Adoptive breastfeeding/ Induced lactation has begun to receive more attention in the recent years.
But if you are like me, you probably don’t know anyone personally who has induced lactation. If you do know someone I would love to hear about it.
It really isn’t anything remotely new. Women have done this out of necessity for hundreds and hundreds of years. Early American history refers to the wet nurse which was simply surrogate or adoptive breastfeeding. Sometimes this was a woman who was already lactating, but certainly not always.
Mass produced formula has only been around since the mid-twentieth century, and in the absence of formula this was frequently the only option. There are various stories from other countries of grandmothers breastfeeding their grandchildren in a normal community setting.
Lactation can be induced simply through stimulation from a suckling baby or a good quality/hospital grade breast pump. Adding drugs and/or herbs greatly increase success. Some women lactate more easily than others and will produce more milk, many mothers will need to supplement to some extent until the baby is eating solid food.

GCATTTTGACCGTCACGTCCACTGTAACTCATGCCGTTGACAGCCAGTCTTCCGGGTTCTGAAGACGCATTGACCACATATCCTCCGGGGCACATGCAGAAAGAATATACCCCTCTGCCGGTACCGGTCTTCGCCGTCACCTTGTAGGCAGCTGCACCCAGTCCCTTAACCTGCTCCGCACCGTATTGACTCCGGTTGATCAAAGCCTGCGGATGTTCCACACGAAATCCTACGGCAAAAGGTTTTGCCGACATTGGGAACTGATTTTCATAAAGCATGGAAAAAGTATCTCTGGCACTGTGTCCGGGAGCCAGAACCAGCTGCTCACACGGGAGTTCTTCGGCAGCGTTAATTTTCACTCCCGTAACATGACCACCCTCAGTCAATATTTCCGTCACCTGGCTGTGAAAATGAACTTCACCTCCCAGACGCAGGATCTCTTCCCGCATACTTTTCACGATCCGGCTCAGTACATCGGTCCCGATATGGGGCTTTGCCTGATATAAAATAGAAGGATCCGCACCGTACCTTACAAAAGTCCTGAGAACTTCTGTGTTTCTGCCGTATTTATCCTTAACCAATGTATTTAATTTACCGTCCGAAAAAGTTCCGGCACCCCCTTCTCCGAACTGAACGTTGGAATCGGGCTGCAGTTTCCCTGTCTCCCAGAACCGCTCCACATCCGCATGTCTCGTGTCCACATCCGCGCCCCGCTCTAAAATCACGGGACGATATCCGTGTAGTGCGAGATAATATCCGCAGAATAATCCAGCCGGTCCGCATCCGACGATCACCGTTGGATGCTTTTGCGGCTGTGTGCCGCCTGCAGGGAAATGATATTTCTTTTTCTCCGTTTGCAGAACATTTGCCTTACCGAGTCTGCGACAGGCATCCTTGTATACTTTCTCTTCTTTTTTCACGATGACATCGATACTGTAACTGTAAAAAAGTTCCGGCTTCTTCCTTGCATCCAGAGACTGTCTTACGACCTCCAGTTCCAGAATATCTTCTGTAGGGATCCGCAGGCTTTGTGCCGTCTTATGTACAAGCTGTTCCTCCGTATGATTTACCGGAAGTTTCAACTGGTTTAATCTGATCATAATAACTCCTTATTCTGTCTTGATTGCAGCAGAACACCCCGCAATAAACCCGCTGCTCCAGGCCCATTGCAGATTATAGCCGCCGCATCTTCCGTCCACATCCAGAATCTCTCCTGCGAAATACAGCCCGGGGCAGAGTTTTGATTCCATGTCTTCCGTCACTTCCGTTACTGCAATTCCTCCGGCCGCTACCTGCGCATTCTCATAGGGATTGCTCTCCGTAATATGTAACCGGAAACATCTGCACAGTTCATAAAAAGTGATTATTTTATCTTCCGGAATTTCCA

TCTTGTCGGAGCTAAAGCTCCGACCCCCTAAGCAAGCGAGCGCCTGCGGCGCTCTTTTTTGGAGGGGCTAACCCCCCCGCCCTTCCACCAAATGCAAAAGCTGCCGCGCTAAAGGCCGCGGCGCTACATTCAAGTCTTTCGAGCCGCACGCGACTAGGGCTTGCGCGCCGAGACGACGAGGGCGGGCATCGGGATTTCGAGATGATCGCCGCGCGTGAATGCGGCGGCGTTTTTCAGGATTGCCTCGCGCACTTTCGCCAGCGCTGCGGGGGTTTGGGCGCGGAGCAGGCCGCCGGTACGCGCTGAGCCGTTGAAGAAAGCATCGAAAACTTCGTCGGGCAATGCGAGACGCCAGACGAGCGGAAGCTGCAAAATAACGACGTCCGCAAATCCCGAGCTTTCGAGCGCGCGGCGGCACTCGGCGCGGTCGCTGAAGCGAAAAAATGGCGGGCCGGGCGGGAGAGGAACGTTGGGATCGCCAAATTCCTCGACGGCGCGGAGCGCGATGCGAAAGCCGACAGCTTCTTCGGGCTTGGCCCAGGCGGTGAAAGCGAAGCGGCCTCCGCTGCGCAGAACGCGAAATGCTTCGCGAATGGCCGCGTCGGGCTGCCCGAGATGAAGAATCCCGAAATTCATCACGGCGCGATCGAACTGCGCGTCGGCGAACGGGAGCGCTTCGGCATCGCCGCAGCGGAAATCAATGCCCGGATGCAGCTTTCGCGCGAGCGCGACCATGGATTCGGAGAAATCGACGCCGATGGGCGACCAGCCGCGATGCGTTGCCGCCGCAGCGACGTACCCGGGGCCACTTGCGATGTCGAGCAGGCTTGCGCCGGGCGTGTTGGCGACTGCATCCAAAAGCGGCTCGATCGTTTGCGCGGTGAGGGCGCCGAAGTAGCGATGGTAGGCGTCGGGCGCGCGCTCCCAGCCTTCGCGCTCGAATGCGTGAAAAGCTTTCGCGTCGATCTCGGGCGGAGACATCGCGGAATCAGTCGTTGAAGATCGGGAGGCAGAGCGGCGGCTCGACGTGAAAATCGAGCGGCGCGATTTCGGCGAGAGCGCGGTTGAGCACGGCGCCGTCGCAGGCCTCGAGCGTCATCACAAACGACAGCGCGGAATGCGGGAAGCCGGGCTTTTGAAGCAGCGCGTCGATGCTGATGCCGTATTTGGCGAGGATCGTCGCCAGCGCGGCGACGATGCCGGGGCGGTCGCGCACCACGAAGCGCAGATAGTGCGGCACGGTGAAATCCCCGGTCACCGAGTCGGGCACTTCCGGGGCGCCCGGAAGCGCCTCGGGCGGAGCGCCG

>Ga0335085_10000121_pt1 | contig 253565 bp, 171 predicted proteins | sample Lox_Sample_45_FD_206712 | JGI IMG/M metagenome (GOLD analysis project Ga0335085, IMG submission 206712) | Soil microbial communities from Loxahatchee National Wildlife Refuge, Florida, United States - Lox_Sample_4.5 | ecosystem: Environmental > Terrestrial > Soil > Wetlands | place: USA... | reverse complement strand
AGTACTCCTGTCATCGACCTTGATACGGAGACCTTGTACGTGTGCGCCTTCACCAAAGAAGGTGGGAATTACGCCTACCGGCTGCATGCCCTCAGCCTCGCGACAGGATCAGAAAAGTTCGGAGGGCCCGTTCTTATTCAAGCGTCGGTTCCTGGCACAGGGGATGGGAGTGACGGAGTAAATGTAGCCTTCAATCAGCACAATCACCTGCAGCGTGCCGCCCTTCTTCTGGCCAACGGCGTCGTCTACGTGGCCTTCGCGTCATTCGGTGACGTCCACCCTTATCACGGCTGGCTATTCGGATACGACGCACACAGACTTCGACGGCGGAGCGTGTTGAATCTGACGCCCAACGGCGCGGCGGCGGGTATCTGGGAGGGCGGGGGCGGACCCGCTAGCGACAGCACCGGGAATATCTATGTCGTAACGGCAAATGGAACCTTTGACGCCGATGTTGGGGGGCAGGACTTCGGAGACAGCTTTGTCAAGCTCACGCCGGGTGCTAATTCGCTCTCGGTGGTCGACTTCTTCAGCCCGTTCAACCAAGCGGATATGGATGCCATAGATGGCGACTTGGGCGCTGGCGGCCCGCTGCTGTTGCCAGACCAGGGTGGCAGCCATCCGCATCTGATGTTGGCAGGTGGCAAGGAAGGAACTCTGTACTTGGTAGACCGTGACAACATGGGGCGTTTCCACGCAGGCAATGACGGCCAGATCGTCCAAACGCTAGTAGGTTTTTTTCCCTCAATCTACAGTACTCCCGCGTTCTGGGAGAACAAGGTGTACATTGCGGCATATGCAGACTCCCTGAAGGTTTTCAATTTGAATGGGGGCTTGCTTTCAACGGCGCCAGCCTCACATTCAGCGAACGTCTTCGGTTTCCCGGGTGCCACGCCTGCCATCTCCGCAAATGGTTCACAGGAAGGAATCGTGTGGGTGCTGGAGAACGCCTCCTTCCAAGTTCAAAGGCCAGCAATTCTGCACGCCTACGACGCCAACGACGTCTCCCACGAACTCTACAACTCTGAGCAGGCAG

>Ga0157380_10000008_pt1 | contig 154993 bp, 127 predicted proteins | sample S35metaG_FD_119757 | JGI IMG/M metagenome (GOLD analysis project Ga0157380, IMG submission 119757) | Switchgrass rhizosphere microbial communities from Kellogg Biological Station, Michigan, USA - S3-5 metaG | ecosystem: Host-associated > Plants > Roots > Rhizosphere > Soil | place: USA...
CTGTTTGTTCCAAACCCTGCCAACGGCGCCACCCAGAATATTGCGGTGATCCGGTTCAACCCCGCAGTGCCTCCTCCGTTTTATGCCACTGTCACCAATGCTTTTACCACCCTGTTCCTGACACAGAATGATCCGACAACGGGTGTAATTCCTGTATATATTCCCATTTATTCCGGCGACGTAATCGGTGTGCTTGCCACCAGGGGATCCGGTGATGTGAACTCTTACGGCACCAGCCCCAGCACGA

When nursing my two homemade boys, I certainly had plenty of milk. I joked that I could have nursed triplets without any problems. I decided for various reasons, bonding issues being the most important, to breastfeed Alexis.
Not surprisingly, I have chosen to go the herbal route. J
I have been using my own
More Milk Tincture– taken 4-6 times daily
Fenugreek, Fennel & Goats Rue
Mama’s Milk Tea- 1 quart a day
Red Raspberry Leaf
Along with some alfalfa tablets and foods with lactogenic properties.
Some of the most significant food sources are oats, barley, dried beans, green drinks & dark leafy greens, carrots, healthy oils (butter, coconut oil and olive oil) and Brewer’s Yeast. You can read the whole list here:
I did not have any time to prepare in advance, so we started in immediately nursing with the Lact-aid system.
The fine tube is placed right next to the nipple and inserted with the nipple into the baby’s mouth.
As the baby suckles it stimulates milk production and is fed through the tube of the nursing unit. As your milk supply builds the baby receives both your milk and the supplement at the same time.
This continues until you reach a point that you have enough milk for the baby to nurse happily without the Lact-Aid, then at the end of the feeding the baby may be offered the Lact-aid to finish feeding, if needed.
In my next post I will share our story from the beginning, Monday will mark 8 weeks of breastfeeding. J
If you have questions, I will be happy to try to answer them.